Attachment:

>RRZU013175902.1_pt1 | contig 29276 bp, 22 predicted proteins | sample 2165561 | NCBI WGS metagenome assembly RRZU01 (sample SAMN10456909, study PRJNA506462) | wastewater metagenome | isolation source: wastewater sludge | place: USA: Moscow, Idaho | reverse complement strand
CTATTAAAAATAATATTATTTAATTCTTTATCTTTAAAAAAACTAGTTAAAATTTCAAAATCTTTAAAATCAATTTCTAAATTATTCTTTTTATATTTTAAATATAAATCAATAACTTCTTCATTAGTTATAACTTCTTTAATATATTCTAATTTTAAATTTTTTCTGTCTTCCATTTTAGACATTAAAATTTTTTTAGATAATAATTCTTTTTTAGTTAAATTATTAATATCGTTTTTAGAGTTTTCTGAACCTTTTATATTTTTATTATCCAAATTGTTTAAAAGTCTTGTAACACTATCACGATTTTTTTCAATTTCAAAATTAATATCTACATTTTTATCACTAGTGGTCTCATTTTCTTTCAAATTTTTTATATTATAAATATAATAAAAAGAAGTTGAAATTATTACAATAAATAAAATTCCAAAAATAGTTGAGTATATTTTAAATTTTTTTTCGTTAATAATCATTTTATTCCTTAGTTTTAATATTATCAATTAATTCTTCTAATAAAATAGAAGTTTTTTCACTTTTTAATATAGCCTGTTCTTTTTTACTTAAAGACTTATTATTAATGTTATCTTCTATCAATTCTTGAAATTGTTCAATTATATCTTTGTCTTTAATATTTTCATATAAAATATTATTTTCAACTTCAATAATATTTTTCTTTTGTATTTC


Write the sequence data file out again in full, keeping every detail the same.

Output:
>RRZU013175902.1_pt1 | contig 29276 bp, 22 predicted proteins | sample 2165561 | NCBI WGS metagenome assembly RRZU01 (sample SAMN10456909, study PRJNA506462) | wastewater metagenome | isolation source: wastewater sludge | place: USA: Moscow, Idaho | reverse complement strand
CTATTAAAAATAATATTATTTAATTCTTTATCTTTAAAAAAACTAGTTAAAATTTCAAAATCTTTAAAATCAATTTCTAAATTATTCTTTTTATATTTTAAATATAAATCAATAACTTCTTCATTAGTTATAACTTCTTTAATATATTCTAATTTTAAATTTTTTCTGTCTTCCATTTTAGACATTAAAATTTTTTTAGATAATAATTCTTTTTTAGTTAAATTATTAATATCGTTTTTAGAGTTTTCTGAACCTTTTATATTTTTATTATCCAAATTGTTTAAAAGTCTTGTAACACTATCACGATTTTTTTCAATTTCAAAATTAATATCTACATTTTTATCACTAGTGGTCTCATTTTCTTTCAAATTTTTTATATTATAAATATAATAAAAAGAAGTTGAAATTATTACAATAAATAAAATTCCAAAAATAGTTGAGTATATTTTAAATTTTTTTTCGTTAATAATCATTTTATTCCTTAGTTTTAATATTATCAATTAATTCTTCTAATAAAATAGAAGTTTTTTCACTTTTTAATATAGCCTGTTCTTTTTTACTTAAAGACTTATTATTAATGTTATCTTCTATCAATTCTTGAAATTGTTCAATTATATCTTTGTCTTTAATATTTTCATATAAAATATTATTTTCAACTTCAATAATATTTTTCTTTTGTATTTC